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President Trump and President Xi at a November 2017 state dinner in Beijing. Photo: Thomas Peter/Pool/Getty Images

The South China Morning Post examines Beijing's misreading of President Trump, where they look at "how Beijing got it wrong."

My thought bubble: I had many conversations with Chinese interlocutors who really did not understand how the attitude towards China in D.C. and the U.S. business community had hardened so much. An earlier realization may not have altered the outcome much given the structural problems in the relationship, but when the stakes are so high, ignorance and surprise can be very dangerous.

What they're saying: Interestingly SCMP cites the crackdown on corruption as one of the contributing factors:

[T]he problem is policies introduced by Beijing — driven by a need to consolidate the party’s power — that have discouraged policy advisers from having in-depth discussions with their US counterparts that would help them to understand the latest thinking in Washington, or from speaking their minds...Six years ago, as President Xi Jinping’s major crackdown on corruption began, Beijing introduced a series of rules to curb overspending, including limits on government officials, academics and policy advisers travelling abroad.Since then, many officials have had to hand in their personal passports and instead use special government duty passports when travelling – and in most cases they are barred from staying overseas for more than a week.

The ideological crackdown has also exacerbated things:

At the same time, Beijing is tightening ideological control in all aspects of life, including on university campuses, and demanding that the party line be strictly adhered to. Any unauthorised discussion of government policies can result in a reprimand for “improper discussion of a party directive”. That has left Chinese advisers and Western diplomats worried about whether their suggestions will be filtered before they reach top-level officials, to ensure they are politically correct.

Go deeper: Mark Leonard, director of the European Council on Foreign Relations, wrote an OpEd in the Financial Times earlier this week in which he says the Chinese are wary of Trump's "creative destruction":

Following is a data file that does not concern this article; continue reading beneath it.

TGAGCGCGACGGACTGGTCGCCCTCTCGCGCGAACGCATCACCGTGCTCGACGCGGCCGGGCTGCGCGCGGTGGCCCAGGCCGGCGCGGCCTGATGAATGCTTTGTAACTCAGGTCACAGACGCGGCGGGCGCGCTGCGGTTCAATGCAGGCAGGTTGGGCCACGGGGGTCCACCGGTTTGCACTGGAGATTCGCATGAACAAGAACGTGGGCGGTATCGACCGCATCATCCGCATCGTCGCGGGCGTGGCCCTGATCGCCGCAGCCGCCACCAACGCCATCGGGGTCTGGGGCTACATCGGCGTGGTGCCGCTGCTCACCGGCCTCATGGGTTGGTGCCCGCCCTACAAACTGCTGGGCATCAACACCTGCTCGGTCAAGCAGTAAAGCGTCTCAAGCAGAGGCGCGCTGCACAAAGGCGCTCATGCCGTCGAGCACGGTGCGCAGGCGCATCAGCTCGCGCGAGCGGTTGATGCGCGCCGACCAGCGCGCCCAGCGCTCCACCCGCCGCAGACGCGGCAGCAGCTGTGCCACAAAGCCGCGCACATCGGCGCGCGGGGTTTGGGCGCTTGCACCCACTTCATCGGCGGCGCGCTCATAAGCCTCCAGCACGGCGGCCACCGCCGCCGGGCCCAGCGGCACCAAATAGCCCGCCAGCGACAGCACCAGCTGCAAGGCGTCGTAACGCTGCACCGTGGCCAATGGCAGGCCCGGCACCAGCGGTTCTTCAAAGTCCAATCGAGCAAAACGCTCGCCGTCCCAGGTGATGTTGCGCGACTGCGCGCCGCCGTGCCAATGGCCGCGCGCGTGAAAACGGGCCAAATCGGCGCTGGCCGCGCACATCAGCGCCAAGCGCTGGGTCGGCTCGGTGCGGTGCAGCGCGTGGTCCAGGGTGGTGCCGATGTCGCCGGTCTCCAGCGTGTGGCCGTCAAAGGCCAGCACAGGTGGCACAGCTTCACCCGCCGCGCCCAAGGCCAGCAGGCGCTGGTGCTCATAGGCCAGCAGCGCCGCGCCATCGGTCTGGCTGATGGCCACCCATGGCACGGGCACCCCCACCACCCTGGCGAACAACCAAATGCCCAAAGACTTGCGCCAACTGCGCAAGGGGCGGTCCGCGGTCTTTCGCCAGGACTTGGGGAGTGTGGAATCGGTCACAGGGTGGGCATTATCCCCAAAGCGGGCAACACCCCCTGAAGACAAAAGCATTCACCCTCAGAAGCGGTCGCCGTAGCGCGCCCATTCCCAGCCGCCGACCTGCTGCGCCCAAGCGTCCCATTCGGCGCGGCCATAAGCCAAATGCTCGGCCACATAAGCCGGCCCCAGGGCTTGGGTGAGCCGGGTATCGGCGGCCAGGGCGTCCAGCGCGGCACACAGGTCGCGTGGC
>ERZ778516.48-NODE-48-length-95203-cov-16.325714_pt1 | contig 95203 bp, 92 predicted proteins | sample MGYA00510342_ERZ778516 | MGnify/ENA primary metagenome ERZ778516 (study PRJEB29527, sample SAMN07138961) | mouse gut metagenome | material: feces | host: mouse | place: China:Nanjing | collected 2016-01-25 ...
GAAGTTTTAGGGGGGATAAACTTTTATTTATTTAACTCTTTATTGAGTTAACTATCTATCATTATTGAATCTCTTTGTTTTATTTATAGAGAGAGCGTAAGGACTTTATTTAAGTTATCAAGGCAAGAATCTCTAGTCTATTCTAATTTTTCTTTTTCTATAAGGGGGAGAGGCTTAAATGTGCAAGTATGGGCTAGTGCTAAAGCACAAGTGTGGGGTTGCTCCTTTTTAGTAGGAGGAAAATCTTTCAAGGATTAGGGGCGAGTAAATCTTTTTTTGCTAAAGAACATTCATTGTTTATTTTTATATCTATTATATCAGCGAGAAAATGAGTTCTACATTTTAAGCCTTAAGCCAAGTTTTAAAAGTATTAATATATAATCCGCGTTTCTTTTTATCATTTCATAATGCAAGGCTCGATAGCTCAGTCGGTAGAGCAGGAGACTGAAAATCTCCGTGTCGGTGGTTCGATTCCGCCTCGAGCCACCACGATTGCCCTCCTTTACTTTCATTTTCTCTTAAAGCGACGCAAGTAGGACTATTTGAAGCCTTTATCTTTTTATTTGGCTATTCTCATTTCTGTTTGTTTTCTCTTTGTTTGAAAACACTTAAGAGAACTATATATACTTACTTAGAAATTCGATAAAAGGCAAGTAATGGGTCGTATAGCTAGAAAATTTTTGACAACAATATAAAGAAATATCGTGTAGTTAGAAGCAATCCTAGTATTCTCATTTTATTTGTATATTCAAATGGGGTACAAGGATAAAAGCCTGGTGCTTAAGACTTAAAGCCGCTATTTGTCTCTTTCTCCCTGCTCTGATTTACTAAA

My interlocutors say that Mr Trump is the US first president for more than 40 years to bash China on three fronts simultaneously: trade, military and ideology. They describe him as a master tactician, focusing on one issue at a time, and extracting as many concessions as he can. They speak of the skillful way Mr Trump has treated President Xi Jinping.“Look at how he handled North Korea,” one says. “He got Xi Jinping to agree to UN sanctions [half a dozen] times, creating an economic stranglehold on the country. China almost turned North Korea into a sworn enemy of the country.”But they also see him as a strategist, willing to declare a truce in each area when there are no more concessions to be had, and then start again with a new front.

Go deeper

"Atmospheric river" to whiplash Northern California from drought to flood

A map depicting 24-hour preciptation forecast (inches) ending Monday at 5a.m. local time. Photo: NOAA

A series of powerful "atmospheric river" storms are set dump historic amounts of rainfall across parts of drought-stricken California and the Pacific Northwest from this weekend, forecasters warn.

Why it matters: A strong atmospheric river, packing large amounts of moisture, is predicted to whiplash Northern California from drought to flood.

10,000 trees near giant sequoia groves to be removed after fires

A firefighter looks up at a giant sequoia tree after fire burned through the Sequoia National Forest near California Hot Springs, California, on Sept. 23. Photo: Patrick T. Fallon/AFP via Getty Images

"Upwards of" 10,000 trees near giant sequoia groves have been "weakened by drought, disease, age, and/or fire" and must be removed in the wake of California's wildfires, the Sequoia and Kings Canyon National Parks announced.

Why it matters: The damage to these trees, considered "national treasures," and work to remove them means a nearby key highway must remain closed to visitors as they have "the potential to strike people, cars, other structures, or create barriers to emergency response services," per a statement from the national parks.

Obama stumps for McAuliffe, urges Virginians not "to go back to the chaos"

Photo: Win McNamee/Getty Images

Former President Barack Obama framed a Nov. 2 gubernatorial race as a bellwether for the Democratic Party and the country, telling a crowd at a campaign event for Terry McAuliffe on Saturday that "I believe you, right here in Virginia, are going to show the rest of the country and the world that we're not going to indulge in our worst instincts."

Why it matters: With just over a week to go before Election Day in the Commonwealth, McAuliffe is bringing out the big guns. The 44th president appeared on the campus of Virginia Commonwealth University to urge supporters to get to the polls.

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